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The UK government has announced the route for the new Thames crossing to supplement links that have become increasingly congested.
The preferred route for the Lower Thames Crossing will run between the M25 at North Ockendon, east of Tilbury, under the Thames to linkup with the A2 that links up with the M2 to Dover.
It is expected to carry 4,500,000 freight vehicles in its first year of operation, although no dates for construction have been announced. Over the next year, the Highways Agency will decide on the exact details of the route and links to existing roads.
The government has also announced a £66m investment to widen the A13 Stanford-le-Hope bypass from two to three lanes, which it said would “unlock the development of hundreds of new houses and improve links to Tilbury and London Gateway ports”.
Charles Hammond, chief executive of Forth Ports, which owns the port of Tilbury, welcomed the decision, but said his support was dependent on a new junction being built directly into the port itself.
“This investment is as much about north-south connectivity, as east-west road links on and off the motorway.
“It is vital that nationally significant transport operations like the port of Tilbury have high-quality and reliable road connections. That’s why we will maintain the case for an all-moves junction off the new motorway into the expanding port area,” he said.
Christian Brodie, chairman of the South East Local Enterprise Partnership, said: “The benefits go far beyond Kent and Essex. With the current Dartford Crossing already operating at capacity and freight traffic continuing to grow, the new crossing will also support the government’s wider economic aspirations for the Northern Powerhouse and Midlands Engine.”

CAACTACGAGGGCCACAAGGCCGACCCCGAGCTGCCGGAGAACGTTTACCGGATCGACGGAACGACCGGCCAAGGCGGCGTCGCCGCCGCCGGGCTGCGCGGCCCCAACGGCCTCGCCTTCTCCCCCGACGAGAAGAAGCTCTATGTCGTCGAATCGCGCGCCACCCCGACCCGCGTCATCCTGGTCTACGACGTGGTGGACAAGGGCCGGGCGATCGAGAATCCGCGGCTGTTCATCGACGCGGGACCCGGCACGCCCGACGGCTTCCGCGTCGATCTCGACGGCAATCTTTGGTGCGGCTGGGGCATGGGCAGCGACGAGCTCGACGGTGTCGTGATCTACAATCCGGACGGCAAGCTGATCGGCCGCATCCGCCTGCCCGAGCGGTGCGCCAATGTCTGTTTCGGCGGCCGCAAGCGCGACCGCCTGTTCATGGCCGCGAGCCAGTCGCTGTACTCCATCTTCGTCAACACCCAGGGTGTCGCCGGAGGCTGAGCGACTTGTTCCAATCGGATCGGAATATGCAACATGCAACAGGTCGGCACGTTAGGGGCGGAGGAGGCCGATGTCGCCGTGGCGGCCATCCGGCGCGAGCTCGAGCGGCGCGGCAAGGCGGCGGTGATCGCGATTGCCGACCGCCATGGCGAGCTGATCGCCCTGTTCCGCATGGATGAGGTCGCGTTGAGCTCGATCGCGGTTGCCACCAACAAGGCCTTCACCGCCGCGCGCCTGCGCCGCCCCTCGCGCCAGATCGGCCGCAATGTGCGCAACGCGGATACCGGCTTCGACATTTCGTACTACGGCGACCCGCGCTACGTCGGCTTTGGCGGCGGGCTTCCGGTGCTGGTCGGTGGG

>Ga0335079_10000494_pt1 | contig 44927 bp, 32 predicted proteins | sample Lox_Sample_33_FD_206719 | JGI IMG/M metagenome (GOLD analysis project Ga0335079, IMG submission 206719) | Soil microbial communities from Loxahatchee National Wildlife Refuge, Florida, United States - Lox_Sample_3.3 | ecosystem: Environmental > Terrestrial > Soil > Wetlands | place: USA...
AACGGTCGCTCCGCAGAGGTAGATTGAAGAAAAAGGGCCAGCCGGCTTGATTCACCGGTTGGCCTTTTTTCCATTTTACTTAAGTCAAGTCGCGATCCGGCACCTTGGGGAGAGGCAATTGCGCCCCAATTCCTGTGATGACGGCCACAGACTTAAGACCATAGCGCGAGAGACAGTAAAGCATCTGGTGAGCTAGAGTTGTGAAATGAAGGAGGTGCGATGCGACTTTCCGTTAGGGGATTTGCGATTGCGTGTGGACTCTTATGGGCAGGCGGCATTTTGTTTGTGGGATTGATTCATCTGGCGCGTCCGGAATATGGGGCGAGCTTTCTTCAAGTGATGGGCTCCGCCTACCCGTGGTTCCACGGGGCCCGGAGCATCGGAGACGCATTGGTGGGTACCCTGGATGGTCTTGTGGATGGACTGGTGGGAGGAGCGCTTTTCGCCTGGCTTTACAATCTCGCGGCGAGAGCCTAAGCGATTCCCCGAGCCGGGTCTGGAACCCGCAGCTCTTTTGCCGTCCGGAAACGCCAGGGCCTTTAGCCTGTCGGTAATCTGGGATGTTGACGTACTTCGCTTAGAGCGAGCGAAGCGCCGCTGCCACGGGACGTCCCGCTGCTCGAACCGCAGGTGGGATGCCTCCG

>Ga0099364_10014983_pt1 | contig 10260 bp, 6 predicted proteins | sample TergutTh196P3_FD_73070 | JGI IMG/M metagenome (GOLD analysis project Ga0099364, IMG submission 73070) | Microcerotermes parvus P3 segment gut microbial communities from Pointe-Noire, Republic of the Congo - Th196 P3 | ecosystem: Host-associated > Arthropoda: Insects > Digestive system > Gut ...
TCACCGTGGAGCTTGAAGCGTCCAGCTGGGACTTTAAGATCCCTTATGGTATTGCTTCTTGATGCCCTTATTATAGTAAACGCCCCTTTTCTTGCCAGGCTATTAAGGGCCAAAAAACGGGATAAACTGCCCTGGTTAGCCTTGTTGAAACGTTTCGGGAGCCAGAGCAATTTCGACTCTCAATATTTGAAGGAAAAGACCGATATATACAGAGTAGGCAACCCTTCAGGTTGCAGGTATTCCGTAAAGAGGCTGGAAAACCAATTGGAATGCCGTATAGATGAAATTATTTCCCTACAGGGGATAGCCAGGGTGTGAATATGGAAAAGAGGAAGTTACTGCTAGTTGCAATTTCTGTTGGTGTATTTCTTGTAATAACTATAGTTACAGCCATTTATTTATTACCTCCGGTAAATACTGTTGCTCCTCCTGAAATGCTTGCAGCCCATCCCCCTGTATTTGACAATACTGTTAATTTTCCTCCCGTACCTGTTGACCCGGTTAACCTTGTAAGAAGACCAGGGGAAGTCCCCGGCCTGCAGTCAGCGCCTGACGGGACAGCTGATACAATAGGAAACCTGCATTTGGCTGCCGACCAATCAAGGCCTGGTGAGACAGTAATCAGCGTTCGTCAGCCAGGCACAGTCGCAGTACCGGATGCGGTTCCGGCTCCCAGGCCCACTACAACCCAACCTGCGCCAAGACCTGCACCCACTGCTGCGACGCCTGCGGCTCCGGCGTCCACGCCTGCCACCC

Port of Dover chief executive Tim Waggott added: “Dover handles up to £119bn of trade, or 17% of the UK’s trade in goods, and is vital to the UK’s trading relationship with Europe – our largest and nearest trading partner. Half of its freight traffic is heading beyond London to support economic activity in the Midlands Engine and Northern Powerhouse government priority areas.
“With freight traffic through Dover growing by a third in only four years, and with a forecast 40% growth in freight traffic by the end of the next decade, it is essential that traffic fluidity is enhanced on this key trade corridor connecting the rest of the UK with mainland Europe.”
However, some transport campaigners argue that the trade-off between environmental considerations and the UK’s freight transport needs could be better served.
Bridget Fox, sustainable transport campaigner at the Campaign for Better Transport, said: “Building a major new road through protected countryside is not the right way to address the long-standing problems of traffic, much of it HGVs, through Kent.
“Instead of squandering billions on yet another expensive new road that will inevitably fill up with traffic, leading to more congestion, a better solution would be to expand port capacity north of the Thames, improve freight and passenger rail links to Kent and look at measures like distance-based HGV charging to better manage traffic.”